Profit sharing plans can be a powerful tool in promoting financial security in retirement for many reasons including one of the most important: a well-designed profit sharing plan can help attract and retain talented employees to drive revenue.
Many small businesses choose profit sharing plans – also called a defined contribution plan — because of the great flexibility inherent in these plans. Contributions are strictly discretionary; in months when cash flow is good, you may contribute more, and in tighter months, you may contribute less if at all.
In every profit sharing plan, the money contributed may grow through investments. No Federal or State taxes are levied on gains until distributions – or withdrawals – are taken upon retirement.
The most important step in implementing a successful profit sharing plan is to have a very focused vision of what you want to achieve through the initiative. Traditional profit sharing plans are used as a retirement benefit. You contribute a specific, predetermined amount of your annual profits into a deferred trust, which employees can access upon retirement. The maximum contribution is $53,000 for 2016, or 25 percent of an employee’s compensation and an annual filing of the IRS 5500 Form is required.
But if the goal is to motivate employees, a cash profit sharing plan – which is not a retirement plan – may be a better option. In this profit sharing plan, a predetermined share of your profits is paid directly in cash or stock, and bonuses are taxed as part of the employee’s overall wages (unlike a deferred plan). Through this plan, you have more flexibility to establish the rules and to determine who’s eligible and how much they are paid out of profits.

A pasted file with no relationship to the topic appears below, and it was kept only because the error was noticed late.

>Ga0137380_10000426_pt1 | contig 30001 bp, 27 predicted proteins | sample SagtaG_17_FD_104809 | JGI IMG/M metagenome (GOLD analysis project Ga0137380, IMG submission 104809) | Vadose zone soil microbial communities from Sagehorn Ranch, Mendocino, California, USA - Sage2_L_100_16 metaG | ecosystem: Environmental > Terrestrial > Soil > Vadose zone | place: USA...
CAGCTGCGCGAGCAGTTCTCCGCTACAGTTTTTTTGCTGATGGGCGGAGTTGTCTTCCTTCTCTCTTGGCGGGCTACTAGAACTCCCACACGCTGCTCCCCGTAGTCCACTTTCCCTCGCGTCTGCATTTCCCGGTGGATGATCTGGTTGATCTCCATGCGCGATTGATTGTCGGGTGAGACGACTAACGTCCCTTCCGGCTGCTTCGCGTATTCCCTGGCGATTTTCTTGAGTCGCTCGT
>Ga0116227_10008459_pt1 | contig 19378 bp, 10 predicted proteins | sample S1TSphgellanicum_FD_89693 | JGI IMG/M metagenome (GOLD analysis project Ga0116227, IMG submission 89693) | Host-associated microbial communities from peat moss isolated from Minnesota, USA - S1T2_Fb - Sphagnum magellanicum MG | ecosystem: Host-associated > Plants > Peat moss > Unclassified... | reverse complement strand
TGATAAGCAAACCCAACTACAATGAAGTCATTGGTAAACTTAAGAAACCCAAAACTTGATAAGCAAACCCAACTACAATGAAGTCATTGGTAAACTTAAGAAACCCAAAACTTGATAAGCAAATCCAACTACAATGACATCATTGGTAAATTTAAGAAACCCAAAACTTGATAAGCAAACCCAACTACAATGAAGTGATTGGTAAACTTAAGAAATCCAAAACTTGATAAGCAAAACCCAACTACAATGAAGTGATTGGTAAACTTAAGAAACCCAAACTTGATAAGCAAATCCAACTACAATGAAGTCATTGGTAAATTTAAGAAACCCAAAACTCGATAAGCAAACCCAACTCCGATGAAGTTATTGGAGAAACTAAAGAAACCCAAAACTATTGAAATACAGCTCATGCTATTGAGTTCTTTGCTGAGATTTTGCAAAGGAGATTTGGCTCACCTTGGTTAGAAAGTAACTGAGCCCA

As with 401(k) plans, you can make a profit-sharing plan as simple or as complex as you wish. The amount allocated to each individual account is usually based on the salary level of the participant-employee. It’s typical for small businesses to determine that 10 to 15 percent of their pre-tax profits will be eligible for distribution.
You need to take a good, close look at your balance sheet and income and perhaps set a specific revenue target to meet before you make your profit sharing contribution at regular intervals. Eligibility is another criteria; some profit sharing plans are only targeted towards the management partners (although a deferred plan requires that everyone participate).
Profit sharing plans are good choices if your business or practice experiences fluctuating earnings and you need the flexibility to vary contributions or if your business or practice is growing at a rapid pace. The benefits are attractive: tax deductibility for you, tax deferral for your employees.
Since investment options – and choices of formula to determine contributions – are numerous, it pays to work with a financial planning firm. BeamaLife knows the ins and outs of profit sharing plans and can help you decide what type of plan is best for your business or practice. Let’s discuss the profit sharing plan that’s right for you.